5. 5. Example 2 - Disruption Caused by Server Crash Figure 5: Disruption and Impact Matrix - Server CrashSummary:These two examples show how the Modular kaizen Lean Six Sigma approach minimizesdisruptions by making sure no “improve” is executed until “measure and analysis”have been done to establish the baseline measurement of where a disruption begins.Doing measure and analysis first helps keep the team disciplined so that no rash actionis taken in an uninformed manner. When any action is taken, it is done in an informedmanner. Short-term minimization of disruption can be accomplished while still supportingstrategic, system wide process improvement.References:[1] Modular kaizen, R. Bialek, G. Duffy, and J. Moran, Public Health Foundation, 2011,http://www.phf.org/resourcestools/Pages/Modular_kaizen_Dealing_with_Disruptions.aspx.[2] The Essence of Modular kaizen, G. Duffy and J. W. Moran, ASQ Six Sigma Forum, as yetunpublished, 2011.[3] Hoffherr G, Moran J, Nadler G.Breakthrough Thinking in Total Quality Management.Englewood Cliffs, NJ: PTR Prentice Hall, 1994.[4] The tools of Modular kaizen, as listed in figure 1 are described in the full text: Bialek, R, Duffy,G, Moran, J. Modular kaizen: Dealing with Disruptions. Washington, DC: the Public HealthFoundation; 2011[5] Bialek, R, Duffy, G, Moran, J. Modular kaizen: Dealing with Disruptions. Washington, DC: thePublic Health Foundation; 2011., pg. 63[6] Note that the Force and Effect Diagram + ca is titled to represent the “check” and “act” phasesof the PDCA improvement cycle. The tool is equally effective for improvement teams employingthe more robust DMAIC steps of “measure”, “analyze”, and “improve.”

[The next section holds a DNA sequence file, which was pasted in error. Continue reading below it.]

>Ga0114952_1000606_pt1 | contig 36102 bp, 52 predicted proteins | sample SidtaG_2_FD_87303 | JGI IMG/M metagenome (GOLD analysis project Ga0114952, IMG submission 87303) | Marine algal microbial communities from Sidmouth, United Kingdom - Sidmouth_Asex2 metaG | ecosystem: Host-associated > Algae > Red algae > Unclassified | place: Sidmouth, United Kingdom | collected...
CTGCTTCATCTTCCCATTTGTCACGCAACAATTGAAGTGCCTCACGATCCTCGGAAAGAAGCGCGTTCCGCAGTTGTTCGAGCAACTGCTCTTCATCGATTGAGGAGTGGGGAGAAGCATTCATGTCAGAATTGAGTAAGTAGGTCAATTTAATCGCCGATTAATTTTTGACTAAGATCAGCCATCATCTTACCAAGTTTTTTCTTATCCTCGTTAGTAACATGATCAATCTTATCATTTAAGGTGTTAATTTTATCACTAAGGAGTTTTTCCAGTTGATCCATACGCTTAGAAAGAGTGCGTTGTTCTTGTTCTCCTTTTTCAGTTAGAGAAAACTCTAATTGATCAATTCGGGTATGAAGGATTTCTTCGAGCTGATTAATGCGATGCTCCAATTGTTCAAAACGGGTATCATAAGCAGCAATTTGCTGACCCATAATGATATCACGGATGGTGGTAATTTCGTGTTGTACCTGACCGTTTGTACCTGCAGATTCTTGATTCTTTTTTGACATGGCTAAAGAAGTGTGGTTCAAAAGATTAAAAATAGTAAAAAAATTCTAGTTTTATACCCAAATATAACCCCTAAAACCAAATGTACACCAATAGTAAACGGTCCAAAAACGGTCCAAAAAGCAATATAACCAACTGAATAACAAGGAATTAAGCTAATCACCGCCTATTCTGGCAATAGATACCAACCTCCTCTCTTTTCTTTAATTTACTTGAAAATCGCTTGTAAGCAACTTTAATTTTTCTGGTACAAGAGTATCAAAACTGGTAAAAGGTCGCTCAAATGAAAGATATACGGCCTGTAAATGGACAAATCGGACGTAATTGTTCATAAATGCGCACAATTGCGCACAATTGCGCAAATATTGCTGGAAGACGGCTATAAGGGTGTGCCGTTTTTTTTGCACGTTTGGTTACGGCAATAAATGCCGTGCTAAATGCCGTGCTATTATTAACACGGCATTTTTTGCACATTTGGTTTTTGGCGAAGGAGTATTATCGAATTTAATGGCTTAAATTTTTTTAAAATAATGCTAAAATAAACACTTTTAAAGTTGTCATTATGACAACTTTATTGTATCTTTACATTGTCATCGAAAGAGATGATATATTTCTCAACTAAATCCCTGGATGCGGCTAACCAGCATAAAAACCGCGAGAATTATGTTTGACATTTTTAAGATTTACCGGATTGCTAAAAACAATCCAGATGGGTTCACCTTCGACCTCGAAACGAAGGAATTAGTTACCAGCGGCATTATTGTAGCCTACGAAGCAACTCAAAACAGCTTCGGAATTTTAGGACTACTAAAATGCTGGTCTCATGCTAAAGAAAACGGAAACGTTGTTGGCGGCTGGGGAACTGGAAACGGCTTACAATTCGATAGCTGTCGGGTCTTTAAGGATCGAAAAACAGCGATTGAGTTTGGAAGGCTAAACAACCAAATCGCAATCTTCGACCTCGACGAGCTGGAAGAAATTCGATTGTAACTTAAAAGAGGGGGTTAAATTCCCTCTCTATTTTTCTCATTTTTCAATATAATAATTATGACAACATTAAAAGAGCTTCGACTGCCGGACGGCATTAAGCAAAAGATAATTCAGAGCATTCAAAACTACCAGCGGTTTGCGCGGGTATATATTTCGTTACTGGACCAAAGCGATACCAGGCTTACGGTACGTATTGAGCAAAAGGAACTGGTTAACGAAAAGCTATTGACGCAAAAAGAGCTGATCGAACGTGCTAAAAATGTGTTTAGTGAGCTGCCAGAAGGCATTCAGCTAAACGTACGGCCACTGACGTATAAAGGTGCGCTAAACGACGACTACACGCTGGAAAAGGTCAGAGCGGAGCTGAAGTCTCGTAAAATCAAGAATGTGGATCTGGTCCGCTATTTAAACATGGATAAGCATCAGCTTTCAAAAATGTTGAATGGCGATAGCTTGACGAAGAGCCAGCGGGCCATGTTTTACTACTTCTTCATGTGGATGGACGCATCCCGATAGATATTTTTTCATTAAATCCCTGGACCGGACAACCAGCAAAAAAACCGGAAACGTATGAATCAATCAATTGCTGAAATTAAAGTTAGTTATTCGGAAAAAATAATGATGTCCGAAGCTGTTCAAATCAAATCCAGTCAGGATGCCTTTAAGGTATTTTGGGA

6. 6. About John W. Moran and Grace L. Duffy Grace L. Duffy, CMQ/OE, CQA, CQIA, CSSGB, CLSSMBB provides services in organizational and process improvement, leadership, quality, customer service and teamwork. Her clients include government, health care, public health, education, manufacturing, services and not-for-profit organizations. Duffy holds a master’s in business administration from Georgia State University. She is an ASQ Fellow and past vice presidentof ASQ. Duffy can be reached at grace683@embarqmail.com.John W. Moran, MBA, Ph.D., CMC, CMQ/OE, CQIA, is senior quality advisor to thePublic Health Foundation. He has over 30 years of quality improvement expertise indeveloping tools and training programs, implementing and evaluating QI programs, andwriting articles and books on QI methods. Dr. Moran is a retired senior vice president ofinformation systems, administrative and diagnostic services at New England BaptistHospital. He was previously chief operating officer of Changing Healthcare, Inc. Dr.Moran was employed for 21 years by Polaroid where he held various seniormanagement positions. His last position was director of worldwide quality and systems.jmoran@phf.org.I invite you to join as a member of the PEX Network Group http://tinyurl.com/3hwakem,you will have access to Key Leaders Globally, Events, Webinars, Presentations, Articles,Case Studies, Blog Discussions, White Papers, and Tools and Templates. To accessthis free content please take 2 minutes for a 1 time FREE registration athttp://tiny.cc/tpkd0PEX Network, a division of IQPC, facilitates access to a wealth of relevant content forProcess Excellence, Lean, and Six Sigma practitioners. Further enhanced with an onlinecommunity of your peers, we will provide you with the tools and resources to help youperform more effective and efficiently, while enhancing the quality operations within yourorganization. As our industry becomes more and more dependent on the Web forinformation, PEXNetwork.com has been developed to provide Six Sigma professionalswith instant access to information. Leveraging our strength and foundation in education,IQPC and the Process Excellence Network are uniquely positioned to provide acomprehensive library of webcasts gathered from our events, as well as exclusivecontent from leaders in the industry.